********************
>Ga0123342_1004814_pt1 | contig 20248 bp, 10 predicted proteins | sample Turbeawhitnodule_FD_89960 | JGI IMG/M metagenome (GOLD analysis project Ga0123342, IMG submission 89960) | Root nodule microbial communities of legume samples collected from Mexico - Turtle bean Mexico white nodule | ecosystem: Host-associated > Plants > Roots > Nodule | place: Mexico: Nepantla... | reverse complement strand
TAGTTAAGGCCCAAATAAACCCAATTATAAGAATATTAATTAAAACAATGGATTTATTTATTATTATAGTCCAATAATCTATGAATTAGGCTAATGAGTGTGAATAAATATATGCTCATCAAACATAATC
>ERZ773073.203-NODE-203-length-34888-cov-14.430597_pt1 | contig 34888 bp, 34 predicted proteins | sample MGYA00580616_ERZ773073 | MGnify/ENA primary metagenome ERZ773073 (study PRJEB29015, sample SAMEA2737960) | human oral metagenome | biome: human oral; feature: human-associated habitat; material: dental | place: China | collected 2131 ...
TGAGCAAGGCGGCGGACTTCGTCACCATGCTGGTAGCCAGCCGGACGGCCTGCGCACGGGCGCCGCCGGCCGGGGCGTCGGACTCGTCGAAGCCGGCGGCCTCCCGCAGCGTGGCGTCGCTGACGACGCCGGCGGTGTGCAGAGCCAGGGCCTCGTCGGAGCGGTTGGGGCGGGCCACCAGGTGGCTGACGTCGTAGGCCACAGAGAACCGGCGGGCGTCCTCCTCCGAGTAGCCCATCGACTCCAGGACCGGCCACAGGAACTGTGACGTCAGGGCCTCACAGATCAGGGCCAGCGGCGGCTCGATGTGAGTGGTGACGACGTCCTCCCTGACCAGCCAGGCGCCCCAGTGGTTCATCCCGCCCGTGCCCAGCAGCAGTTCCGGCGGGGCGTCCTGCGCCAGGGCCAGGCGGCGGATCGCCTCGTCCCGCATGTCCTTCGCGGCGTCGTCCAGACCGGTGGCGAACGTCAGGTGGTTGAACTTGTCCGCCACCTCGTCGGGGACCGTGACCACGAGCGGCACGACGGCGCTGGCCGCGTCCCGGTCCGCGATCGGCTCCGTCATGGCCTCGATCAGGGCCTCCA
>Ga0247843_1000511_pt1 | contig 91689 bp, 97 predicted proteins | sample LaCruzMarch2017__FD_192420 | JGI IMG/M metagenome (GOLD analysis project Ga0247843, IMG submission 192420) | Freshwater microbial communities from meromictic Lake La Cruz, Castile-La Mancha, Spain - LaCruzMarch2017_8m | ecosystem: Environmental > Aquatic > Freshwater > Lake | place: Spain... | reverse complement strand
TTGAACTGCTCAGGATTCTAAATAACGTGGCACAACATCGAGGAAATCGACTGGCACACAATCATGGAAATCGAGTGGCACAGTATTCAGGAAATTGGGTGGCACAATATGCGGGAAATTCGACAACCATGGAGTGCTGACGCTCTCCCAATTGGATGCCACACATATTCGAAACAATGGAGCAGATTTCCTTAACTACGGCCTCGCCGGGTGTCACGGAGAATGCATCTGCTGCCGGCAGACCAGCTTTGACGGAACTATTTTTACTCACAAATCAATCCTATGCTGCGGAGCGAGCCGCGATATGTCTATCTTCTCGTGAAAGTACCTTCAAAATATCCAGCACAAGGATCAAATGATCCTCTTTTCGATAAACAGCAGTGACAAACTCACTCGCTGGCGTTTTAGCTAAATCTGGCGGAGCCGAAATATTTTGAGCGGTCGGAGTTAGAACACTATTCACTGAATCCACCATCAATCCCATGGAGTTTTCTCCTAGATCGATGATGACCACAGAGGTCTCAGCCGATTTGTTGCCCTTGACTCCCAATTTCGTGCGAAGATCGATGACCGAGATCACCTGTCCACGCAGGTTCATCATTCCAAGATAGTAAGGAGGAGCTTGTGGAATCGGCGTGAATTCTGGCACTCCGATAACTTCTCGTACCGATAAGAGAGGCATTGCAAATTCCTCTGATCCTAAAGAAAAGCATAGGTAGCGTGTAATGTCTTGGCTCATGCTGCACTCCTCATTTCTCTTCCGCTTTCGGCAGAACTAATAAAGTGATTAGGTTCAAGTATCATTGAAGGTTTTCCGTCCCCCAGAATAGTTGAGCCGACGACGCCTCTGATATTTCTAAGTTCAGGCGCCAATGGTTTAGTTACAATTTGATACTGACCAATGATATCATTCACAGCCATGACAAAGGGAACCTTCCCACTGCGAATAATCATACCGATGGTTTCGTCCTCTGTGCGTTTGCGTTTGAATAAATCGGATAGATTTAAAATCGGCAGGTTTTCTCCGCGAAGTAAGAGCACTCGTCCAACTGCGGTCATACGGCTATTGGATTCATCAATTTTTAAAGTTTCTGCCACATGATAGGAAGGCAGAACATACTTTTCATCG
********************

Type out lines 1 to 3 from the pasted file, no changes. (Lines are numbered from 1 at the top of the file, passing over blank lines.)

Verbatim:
>Ga0123342_1004814_pt1 | contig 20248 bp, 10 predicted proteins | sample Turbeawhitnodule_FD_89960 | JGI IMG/M metagenome (GOLD analysis project Ga0123342, IMG submission 89960) | Root nodule microbial communities of legume samples collected from Mexico - Turtle bean Mexico white nodule | ecosystem: Host-associated > Plants > Roots > Nodule | place: Mexico: Nepantla... | reverse complement strand
TAGTTAAGGCCCAAATAAACCCAATTATAAGAATATTAATTAAAACAATGGATTTATTTATTATTATAGTCCAATAATCTATGAATTAGGCTAATGAGTGTGAATAAATATATGCTCATCAAACATAATC
>ERZ773073.203-NODE-203-length-34888-cov-14.430597_pt1 | contig 34888 bp, 34 predicted proteins | sample MGYA00580616_ERZ773073 | MGnify/ENA primary metagenome ERZ773073 (study PRJEB29015, sample SAMEA2737960) | human oral metagenome | biome: human oral; feature: human-associated habitat; material: dental | place: China | collected 2131 ...